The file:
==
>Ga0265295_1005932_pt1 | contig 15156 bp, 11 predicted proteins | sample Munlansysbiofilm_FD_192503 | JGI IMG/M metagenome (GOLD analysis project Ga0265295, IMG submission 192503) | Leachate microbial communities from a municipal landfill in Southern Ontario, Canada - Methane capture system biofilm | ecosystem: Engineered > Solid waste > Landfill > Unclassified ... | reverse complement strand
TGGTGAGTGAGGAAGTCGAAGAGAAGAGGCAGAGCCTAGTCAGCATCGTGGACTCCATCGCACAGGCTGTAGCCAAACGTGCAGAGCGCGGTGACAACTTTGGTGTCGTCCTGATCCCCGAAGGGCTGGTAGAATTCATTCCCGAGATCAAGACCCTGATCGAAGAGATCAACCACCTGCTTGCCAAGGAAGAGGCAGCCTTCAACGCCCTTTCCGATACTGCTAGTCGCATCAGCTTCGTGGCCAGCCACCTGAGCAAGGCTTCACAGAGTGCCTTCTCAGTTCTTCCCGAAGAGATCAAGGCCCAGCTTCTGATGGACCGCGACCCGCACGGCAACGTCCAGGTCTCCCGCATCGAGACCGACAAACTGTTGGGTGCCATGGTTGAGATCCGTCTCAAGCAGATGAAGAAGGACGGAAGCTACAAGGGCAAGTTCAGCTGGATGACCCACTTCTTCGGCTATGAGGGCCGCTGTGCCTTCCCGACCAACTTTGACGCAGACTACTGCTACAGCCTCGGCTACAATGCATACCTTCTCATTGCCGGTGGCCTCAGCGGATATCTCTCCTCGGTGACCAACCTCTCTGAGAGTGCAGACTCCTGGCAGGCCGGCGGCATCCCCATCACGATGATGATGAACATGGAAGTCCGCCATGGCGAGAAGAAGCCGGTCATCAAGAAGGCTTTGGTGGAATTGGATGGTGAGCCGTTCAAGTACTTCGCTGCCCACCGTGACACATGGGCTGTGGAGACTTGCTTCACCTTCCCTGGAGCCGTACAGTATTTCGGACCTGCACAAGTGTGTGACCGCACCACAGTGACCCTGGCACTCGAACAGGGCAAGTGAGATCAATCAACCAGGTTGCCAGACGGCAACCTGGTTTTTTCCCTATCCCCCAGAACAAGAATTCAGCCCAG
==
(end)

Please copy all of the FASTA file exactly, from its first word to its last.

>Ga0265295_1005932_pt1 | contig 15156 bp, 11 predicted proteins | sample Munlansysbiofilm_FD_192503 | JGI IMG/M metagenome (GOLD analysis project Ga0265295, IMG submission 192503) | Leachate microbial communities from a municipal landfill in Southern Ontario, Canada - Methane capture system biofilm | ecosystem: Engineered > Solid waste > Landfill > Unclassified ... | reverse complement strand
TGGTGAGTGAGGAAGTCGAAGAGAAGAGGCAGAGCCTAGTCAGCATCGTGGACTCCATCGCACAGGCTGTAGCCAAACGTGCAGAGCGCGGTGACAACTTTGGTGTCGTCCTGATCCCCGAAGGGCTGGTAGAATTCATTCCCGAGATCAAGACCCTGATCGAAGAGATCAACCACCTGCTTGCCAAGGAAGAGGCAGCCTTCAACGCCCTTTCCGATACTGCTAGTCGCATCAGCTTCGTGGCCAGCCACCTGAGCAAGGCTTCACAGAGTGCCTTCTCAGTTCTTCCCGAAGAGATCAAGGCCCAGCTTCTGATGGACCGCGACCCGCACGGCAACGTCCAGGTCTCCCGCATCGAGACCGACAAACTGTTGGGTGCCATGGTTGAGATCCGTCTCAAGCAGATGAAGAAGGACGGAAGCTACAAGGGCAAGTTCAGCTGGATGACCCACTTCTTCGGCTATGAGGGCCGCTGTGCCTTCCCGACCAACTTTGACGCAGACTACTGCTACAGCCTCGGCTACAATGCATACCTTCTCATTGCCGGTGGCCTCAGCGGATATCTCTCCTCGGTGACCAACCTCTCTGAGAGTGCAGACTCCTGGCAGGCCGGCGGCATCCCCATCACGATGATGATGAACATGGAAGTCCGCCATGGCGAGAAGAAGCCGGTCATCAAGAAGGCTTTGGTGGAATTGGATGGTGAGCCGTTCAAGTACTTCGCTGCCCACCGTGACACATGGGCTGTGGAGACTTGCTTCACCTTCCCTGGAGCCGTACAGTATTTCGGACCTGCACAAGTGTGTGACCGCACCACAGTGACCCTGGCACTCGAACAGGGCAAGTGAGATCAATCAACCAGGTTGCCAGACGGCAACCTGGTTTTTTCCCTATCCCCCAGAACAAGAATTCAGCCCAG